271209 Growing problem of obesity: Effective communication for older adults

Monday, October 29, 2012

Christianne Johnson, MA, CHES , Social Marketing Group, Ogilvy Washington, Washington, DC
Elizabeth Barnett , Social Marketing Group, Ogilvy Washington, Washington, DC
Trish Taylor, PhD , Social Marketing Group, Ogilvy Washington, Washington, DC
Jessica Hanson , Social Marketing Group, Ogilvy Washington, Washington, DC
Carrie Dooher , Social Marketing Group, Ogilvy Washington, Washington, DC
On behalf of the Department of Health and Human Services, Ogilvy conducted a robust qualitative research study to gain a deeper understanding of the growing issue of obesity among older adults 45-65 years of age—a group rarely addressed by current initiatives. Forty focus groups with 250 individuals were conducted during two phases of research across the county with various audiences, including a special focus on those at greater risk for obesity—African Americans, Hispanics, and Native Americans. Phase 1 exploratory focus groups provided a better understanding of existing attitudes and perceptions related to weight, nutrition, and physical activity, as well as the barriers and key motivators for older adults. Findings show that older adults lack the motivation and self-discipline to put their knowledge of nutrition and physical activity into practice in daily life. Further, they have a low perceived personal risk for obesity or weight-related chronic diseases. The findings exemplify the need for future communications to break through the clutter of obesity messages by startling older adults into action with strong messages that can serve as a wake-up call. Phase 2 focus groups built on these findings to better understand the most powerful messages to communicate with these audiences about obesity and weight management. Four messages were identified as most impactful—consistent across all age, gender and race segments. Surprisingly, we found clear agreement across audiences on preferred tonality, types of messaging and channels of communication. Recommended strategic directions in developing communications campaigns for older adults will be discussed.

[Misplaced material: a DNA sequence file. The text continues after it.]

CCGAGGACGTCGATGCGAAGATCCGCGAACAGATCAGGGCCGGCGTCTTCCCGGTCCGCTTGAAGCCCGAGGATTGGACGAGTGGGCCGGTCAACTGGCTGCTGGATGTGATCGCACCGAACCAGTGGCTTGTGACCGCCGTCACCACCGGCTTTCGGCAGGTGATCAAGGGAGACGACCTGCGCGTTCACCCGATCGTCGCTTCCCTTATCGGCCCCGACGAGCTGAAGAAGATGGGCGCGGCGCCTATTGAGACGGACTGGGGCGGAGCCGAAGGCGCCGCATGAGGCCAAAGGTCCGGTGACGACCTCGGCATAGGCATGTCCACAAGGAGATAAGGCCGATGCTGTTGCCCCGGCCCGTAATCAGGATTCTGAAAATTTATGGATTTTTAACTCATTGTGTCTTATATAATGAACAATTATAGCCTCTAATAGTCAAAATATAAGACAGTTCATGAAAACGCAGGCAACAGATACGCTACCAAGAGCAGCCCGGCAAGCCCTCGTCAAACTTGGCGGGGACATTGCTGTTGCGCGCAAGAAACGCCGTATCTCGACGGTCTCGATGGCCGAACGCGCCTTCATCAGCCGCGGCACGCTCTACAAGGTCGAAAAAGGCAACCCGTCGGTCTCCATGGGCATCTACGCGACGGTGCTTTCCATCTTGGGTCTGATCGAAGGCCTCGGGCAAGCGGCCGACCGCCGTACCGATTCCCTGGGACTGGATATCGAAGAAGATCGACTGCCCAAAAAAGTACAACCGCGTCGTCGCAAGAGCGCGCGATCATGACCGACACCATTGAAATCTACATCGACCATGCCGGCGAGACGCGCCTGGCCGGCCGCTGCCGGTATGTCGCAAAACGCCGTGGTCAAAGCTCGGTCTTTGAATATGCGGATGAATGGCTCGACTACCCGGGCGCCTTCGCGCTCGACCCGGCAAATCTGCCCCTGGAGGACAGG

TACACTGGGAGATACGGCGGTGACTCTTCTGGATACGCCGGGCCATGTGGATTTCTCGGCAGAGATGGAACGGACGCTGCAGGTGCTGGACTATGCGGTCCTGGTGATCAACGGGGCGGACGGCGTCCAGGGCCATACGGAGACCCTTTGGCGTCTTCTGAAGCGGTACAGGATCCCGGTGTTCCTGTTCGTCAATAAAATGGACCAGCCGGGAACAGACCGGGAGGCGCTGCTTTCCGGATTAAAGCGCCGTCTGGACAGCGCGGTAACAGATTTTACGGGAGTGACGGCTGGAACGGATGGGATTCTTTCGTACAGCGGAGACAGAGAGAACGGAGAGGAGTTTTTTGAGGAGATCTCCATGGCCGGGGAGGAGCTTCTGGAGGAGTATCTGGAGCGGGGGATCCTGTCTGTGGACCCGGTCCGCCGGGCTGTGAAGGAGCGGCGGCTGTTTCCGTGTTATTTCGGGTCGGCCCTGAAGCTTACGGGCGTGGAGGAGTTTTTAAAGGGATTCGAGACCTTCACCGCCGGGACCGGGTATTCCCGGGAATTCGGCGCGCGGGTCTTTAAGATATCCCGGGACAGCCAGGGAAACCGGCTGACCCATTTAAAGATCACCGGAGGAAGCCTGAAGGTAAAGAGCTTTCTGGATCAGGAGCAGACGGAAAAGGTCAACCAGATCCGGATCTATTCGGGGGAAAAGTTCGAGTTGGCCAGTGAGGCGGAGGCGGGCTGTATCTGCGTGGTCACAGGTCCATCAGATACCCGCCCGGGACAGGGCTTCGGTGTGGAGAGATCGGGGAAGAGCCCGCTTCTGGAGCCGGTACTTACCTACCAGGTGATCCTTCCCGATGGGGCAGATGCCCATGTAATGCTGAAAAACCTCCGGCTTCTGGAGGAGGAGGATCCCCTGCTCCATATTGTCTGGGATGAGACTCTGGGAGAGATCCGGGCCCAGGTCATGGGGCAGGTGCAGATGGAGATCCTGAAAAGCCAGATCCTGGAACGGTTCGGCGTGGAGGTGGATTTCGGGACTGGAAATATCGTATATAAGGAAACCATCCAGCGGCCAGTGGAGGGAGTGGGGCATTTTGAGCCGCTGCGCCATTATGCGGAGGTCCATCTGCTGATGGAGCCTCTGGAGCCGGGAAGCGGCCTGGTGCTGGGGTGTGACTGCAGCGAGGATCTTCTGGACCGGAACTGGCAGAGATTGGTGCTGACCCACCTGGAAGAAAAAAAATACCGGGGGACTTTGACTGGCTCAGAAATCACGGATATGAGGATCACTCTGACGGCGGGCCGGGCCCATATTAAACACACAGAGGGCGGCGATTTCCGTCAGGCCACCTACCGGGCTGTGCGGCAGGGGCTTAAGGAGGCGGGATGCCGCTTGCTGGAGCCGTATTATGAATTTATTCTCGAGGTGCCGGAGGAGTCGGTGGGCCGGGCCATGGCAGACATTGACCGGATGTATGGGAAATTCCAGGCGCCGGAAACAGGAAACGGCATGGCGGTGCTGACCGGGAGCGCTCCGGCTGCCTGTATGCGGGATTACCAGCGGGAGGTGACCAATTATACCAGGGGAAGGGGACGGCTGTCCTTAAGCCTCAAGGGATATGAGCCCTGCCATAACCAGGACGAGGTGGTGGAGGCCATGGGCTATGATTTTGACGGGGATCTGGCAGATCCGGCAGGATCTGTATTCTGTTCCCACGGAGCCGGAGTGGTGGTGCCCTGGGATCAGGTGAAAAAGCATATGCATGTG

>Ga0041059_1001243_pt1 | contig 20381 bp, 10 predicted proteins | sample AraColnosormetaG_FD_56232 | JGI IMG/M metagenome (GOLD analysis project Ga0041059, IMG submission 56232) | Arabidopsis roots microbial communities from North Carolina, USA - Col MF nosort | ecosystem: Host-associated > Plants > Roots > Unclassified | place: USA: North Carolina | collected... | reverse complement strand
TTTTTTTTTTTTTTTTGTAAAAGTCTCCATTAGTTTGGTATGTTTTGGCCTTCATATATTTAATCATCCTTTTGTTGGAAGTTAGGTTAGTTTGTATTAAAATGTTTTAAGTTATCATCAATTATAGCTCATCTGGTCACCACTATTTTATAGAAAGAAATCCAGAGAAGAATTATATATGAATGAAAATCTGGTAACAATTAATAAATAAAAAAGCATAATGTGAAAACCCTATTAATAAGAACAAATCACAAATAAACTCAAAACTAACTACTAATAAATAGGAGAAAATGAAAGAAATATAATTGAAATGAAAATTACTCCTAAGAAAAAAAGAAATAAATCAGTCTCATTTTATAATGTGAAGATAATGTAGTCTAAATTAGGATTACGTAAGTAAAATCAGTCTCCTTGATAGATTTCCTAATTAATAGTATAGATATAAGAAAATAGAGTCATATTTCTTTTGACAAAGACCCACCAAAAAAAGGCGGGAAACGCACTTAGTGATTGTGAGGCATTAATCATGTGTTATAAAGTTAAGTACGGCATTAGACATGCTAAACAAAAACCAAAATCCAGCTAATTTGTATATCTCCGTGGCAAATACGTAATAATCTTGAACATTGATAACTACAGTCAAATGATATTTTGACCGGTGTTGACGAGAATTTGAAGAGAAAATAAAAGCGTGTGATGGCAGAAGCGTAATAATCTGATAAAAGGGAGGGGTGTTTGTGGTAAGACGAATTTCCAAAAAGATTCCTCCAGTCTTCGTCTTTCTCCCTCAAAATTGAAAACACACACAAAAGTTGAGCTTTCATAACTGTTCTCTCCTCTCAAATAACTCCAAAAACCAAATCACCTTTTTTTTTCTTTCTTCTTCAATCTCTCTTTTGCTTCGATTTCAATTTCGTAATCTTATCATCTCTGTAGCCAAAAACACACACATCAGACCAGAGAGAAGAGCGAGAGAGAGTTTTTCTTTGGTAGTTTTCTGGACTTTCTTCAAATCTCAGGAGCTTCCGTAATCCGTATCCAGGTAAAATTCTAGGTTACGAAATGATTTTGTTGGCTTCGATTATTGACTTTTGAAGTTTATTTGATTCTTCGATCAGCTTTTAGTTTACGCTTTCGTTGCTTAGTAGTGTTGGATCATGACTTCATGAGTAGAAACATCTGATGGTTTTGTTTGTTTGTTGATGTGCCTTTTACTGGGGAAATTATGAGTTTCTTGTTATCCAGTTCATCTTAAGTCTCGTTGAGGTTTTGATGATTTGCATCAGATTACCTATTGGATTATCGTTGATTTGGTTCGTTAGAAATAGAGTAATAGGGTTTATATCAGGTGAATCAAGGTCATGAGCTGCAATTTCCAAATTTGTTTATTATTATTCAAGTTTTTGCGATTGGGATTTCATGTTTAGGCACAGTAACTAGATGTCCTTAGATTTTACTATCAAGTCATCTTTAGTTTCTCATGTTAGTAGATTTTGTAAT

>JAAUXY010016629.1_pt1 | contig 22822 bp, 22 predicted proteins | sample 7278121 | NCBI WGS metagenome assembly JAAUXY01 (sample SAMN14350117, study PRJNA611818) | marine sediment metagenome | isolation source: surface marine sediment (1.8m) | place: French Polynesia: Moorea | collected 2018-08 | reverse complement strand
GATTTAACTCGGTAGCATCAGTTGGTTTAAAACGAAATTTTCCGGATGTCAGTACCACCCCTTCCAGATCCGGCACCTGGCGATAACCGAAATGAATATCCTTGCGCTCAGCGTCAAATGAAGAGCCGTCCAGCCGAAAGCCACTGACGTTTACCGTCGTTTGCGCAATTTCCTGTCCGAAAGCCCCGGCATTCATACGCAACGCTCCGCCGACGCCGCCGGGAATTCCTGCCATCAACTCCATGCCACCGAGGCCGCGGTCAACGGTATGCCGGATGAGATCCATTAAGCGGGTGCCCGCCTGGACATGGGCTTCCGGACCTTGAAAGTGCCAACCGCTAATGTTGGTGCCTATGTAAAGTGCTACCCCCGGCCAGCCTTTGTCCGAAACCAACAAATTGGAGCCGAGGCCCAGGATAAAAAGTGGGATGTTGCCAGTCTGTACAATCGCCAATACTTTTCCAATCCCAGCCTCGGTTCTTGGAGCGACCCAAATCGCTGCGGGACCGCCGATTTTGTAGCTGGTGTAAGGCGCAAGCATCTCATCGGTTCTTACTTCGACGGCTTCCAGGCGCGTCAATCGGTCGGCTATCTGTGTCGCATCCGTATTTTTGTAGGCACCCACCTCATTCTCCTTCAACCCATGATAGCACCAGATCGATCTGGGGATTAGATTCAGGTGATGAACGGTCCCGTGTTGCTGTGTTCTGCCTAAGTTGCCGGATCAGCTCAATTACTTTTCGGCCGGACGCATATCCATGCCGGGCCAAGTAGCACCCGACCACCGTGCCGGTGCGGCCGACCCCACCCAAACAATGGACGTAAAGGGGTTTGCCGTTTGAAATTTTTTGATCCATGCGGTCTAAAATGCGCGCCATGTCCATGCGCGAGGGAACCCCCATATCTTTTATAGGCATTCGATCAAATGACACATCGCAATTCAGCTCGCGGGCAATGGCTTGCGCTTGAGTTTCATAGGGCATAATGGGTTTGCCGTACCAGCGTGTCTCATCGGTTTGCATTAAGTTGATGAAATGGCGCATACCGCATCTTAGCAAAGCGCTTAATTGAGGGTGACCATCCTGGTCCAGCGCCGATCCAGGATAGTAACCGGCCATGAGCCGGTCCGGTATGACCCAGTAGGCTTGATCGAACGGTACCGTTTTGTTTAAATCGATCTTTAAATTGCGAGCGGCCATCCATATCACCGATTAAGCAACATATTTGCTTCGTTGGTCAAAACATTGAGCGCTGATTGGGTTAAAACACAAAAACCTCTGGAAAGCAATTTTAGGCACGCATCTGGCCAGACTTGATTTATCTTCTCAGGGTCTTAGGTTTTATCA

Learning Areas:
Planning of health education strategies, interventions, and programs

Learning Objectives:
1. Discuss the communications preferences of older adults on the topic of obesity. 2. Analyze the attitudes and perceptions of obesity and weight among older adults. 3. Describe differences among at-risk populations on perceptions of weight management.

Keywords: Communication, Obesity

Presenting author's disclosure statement:

Qualified on the content I am responsible for because: I have been a principal investigator on several qualitative research projects. I have managed many successful public health and health communication programs and have a strong educational background in behavior change theory and health communication.
Any relevant financial relationships? No

I agree to comply with the American Public Health Association Conflict of Interest and Commercial Support Guidelines, and to disclose to the participants any off-label or experimental uses of a commercial product or service discussed in my presentation.